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Based on the most notorious of English witch-trials, this is a tale of magic, superstition, conscience and ruthless murder.
It is set in a time when politics and religion were closely intertwined; when, following the Gunpowder Plot of 1605, every Catholic conspirator fled to a wild and untamed place far from the reach of London law.
This is Lancashire. This is Pendle. This is witch country.
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If you like her other novels, you will adore this. She has done her homework... the beauty of the writing, exemplary in its pared-down simplicity. It’s so seductive that by the middle I was hooked.
Sharp-eyed view of history... Winterson is at her best her when she’s dealing with real horrors. - Observer
This is a dazzling book. Winterson is a deft storyteller and a writer of wonderful economy. Even in a book as melodramatic as this, she manages to convey character and setting with so few words that you scarcely notice it has been done... Winterson does all that any Hammer reader would want - and probably too much for some squeamish types - as well as writing a novel of subtlety and depth. It is also, amid the blood, mud and violence, intensely poetic. The imagery of the wild land with its dark towers and possessed creatures - animal and human - underpins a story about love and death and the possibility of unseen worlds. It is one of the very few contemporary novels that I actually wished were longer. - Literary Review
This I ought to say, is a book worth reading – utterly compulsive, thick with atmosphere and dread, but sharp intelligence too...Ultimately she combines compelling history and poetic dialogue with suspense...This rather more sophisticated story would make a particularly vivid film. - Telegraph
Beautifully written. - Independent on Sunday
It is also one of the lead titles in the launch of Hammer books, and boy have they hit the ground at a most appropriate run. While it doesn't seem to be the typical Jeanette Winterson novel, it does feature religious intolerance and lesbian sex, and neither are new to her oeuvre. Nor is a northern setting, nor a look at the bending of truth and fantasy, and the wish-fulfilment of those wanting more. So this is not just a case of an author following a commission, but it almost seems to be, so brilliantly has Winterson followed the Hammer tradition. Here are black masses, dark spells, heaving bosoms and evil not as some tremendous CGI effect, but starting from something as base as bigotry. Only the fact the characters seem like real people and not stereotypical yokels stops this from creating that lost Hammer classic in the reader's mind. - The Bookbag
Told with the author’s usual aplomb and should appeal to her many fans. - Daily Mail
This dark story with its fantastical trappings of magick and mysticism, its strong women and wild, Lancastrian setting is Winterson’s natural habitat and she maps it with relish, weaving Shakespearean themes of ambiguous love affairs conducted by shape-shifting, androgynous lovers around the dire squalor superstition and sheer desperation revealed by the bleak facts of the trial...Filled with Winterson’s characteristic intelligence and energy... lively and enjoyable. - New Statesman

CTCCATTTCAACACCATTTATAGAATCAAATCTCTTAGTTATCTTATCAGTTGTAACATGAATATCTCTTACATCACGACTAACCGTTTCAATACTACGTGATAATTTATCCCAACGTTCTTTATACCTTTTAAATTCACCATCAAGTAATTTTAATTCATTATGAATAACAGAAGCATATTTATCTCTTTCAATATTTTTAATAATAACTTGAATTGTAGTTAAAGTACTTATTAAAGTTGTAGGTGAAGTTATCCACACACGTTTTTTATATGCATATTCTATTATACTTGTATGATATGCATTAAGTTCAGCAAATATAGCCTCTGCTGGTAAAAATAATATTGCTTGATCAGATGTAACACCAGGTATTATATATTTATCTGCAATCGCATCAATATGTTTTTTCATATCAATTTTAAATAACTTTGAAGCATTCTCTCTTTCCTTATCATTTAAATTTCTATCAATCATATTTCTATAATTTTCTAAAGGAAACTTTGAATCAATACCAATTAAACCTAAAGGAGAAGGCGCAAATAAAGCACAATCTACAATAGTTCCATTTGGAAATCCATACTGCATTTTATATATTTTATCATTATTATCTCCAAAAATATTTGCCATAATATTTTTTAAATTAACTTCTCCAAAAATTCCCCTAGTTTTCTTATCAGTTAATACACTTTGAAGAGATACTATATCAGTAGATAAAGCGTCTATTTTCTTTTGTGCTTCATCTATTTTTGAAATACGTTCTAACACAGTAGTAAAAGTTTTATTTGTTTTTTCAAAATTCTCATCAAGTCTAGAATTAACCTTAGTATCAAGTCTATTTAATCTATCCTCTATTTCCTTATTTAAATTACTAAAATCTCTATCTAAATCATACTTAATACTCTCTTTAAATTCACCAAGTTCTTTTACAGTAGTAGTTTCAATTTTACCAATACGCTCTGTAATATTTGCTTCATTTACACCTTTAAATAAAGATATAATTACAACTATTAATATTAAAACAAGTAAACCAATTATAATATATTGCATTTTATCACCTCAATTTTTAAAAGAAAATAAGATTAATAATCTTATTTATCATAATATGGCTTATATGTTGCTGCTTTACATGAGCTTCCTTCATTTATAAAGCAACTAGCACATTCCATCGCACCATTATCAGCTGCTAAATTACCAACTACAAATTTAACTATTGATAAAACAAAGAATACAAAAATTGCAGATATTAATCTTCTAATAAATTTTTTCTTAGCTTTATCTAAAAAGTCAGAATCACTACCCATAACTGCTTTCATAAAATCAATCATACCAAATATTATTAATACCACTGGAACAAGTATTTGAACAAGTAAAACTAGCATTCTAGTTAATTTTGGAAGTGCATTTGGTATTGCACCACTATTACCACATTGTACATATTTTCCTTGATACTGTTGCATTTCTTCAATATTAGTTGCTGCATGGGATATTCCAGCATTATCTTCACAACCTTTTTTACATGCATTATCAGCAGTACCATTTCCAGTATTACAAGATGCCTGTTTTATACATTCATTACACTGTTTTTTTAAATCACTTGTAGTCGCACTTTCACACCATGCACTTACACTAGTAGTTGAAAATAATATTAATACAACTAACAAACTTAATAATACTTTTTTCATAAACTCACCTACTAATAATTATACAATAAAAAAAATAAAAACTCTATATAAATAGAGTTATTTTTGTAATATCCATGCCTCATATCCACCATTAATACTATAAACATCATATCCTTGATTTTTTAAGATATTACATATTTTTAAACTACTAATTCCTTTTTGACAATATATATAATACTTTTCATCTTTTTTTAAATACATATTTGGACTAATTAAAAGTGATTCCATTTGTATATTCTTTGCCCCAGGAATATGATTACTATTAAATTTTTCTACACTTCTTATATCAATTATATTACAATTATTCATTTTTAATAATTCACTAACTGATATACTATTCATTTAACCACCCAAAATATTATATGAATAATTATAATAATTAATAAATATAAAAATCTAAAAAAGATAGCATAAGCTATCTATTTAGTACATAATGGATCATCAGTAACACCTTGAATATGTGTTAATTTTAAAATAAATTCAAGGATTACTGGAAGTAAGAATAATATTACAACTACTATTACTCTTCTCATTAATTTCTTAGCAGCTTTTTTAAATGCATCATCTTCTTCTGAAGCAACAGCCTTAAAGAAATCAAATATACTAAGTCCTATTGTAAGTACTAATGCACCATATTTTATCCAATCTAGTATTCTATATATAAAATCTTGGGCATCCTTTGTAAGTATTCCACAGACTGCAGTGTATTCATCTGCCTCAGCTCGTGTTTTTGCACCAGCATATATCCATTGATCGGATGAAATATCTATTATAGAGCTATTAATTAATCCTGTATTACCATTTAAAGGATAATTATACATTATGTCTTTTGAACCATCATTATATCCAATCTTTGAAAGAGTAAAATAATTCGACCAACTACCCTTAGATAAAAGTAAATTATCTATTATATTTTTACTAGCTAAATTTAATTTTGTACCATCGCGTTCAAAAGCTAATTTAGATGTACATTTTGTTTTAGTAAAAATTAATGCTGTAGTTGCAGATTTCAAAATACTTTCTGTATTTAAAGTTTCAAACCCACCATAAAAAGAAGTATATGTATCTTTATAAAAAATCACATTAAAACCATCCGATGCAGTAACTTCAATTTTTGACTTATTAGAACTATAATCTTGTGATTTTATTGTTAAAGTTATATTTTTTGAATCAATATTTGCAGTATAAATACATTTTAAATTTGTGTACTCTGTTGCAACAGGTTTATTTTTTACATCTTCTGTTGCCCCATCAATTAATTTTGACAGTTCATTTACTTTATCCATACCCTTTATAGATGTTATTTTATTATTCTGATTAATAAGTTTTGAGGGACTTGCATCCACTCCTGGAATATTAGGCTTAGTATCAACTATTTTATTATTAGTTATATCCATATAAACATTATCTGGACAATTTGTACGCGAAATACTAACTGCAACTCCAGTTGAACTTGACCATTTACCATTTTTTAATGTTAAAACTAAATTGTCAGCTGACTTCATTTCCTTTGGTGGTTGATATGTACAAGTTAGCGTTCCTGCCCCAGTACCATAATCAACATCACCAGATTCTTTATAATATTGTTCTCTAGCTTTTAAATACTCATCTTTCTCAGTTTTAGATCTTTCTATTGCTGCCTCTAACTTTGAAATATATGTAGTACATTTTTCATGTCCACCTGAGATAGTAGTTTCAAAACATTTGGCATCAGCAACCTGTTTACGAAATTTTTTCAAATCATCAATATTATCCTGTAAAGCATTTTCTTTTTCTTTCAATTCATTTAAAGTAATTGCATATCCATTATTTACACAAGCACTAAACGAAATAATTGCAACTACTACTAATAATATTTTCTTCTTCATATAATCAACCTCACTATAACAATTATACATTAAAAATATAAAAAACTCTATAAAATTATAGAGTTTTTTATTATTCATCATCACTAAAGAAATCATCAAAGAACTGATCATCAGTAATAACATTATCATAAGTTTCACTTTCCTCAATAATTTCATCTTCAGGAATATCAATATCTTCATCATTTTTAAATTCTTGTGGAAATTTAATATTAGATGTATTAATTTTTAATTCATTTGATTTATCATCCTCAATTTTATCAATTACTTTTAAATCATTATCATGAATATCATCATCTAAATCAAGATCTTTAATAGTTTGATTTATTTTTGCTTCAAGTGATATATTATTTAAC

Winterson seamlessly blends history with fiction... Winterson describes the area and the claustrophobic atmosphere beautifully. But her great skill as an author is most evident in the way she navigates past the clichés of the occult genre, while creating a novel of genuine horror. The Daylight Gate is an enthralling story unfussily told, I read it all in one sitting, only wishing there were more. - Evening Standard
Winterson lavishly embroiders a tale rich in Gothic supernatural touches... In a feverish climate, where fear of women and their sexuality often translated into rape and persecution, Winterson creates a deliciously dreadful tale that cleverly blurs the line between real and imagined horror. - Metro
Shocking, grizzly, heartbreaking and very compelling. - Diva
This is horror for the thinking person. A beautiful lady upon a white horse rides through Pendle Woods. It’s the reign of James I, when women are burnt for sorcery – and she’s meeting a band of wild women who may or may not be witches. A compelling fictional retelling of the notorious 17th-century Pendle Witches case. - Saga Magazine
Jeanette Winterson OBE was born in Manchester. Adopted by Pentecostal parents she was raised to be a missionary. This did and didn’t work out.
Discovering early the power of books she left home at 16 to live in a Mini and get on with her education. After graduating from Oxford University she worked for a while in the theatre and published her first novel at 25. Oranges Are Not The Only Fruit is based on her own upbringing but using herself as a fictional character. She scripted the novel into a BAFTA-winning BBC drama. 27 years later she re-visited that material in the bestselling memoir Why Be Happy When You Could Be Normal? She has written 10 novels for adults, as well as children’s books, non-fiction and screenplays. She writes regularly for the Guardian. She lives in the Cotswolds in a wood and in Spitalfields, London.
She believes that art is for everyone and it is her mission to prove it.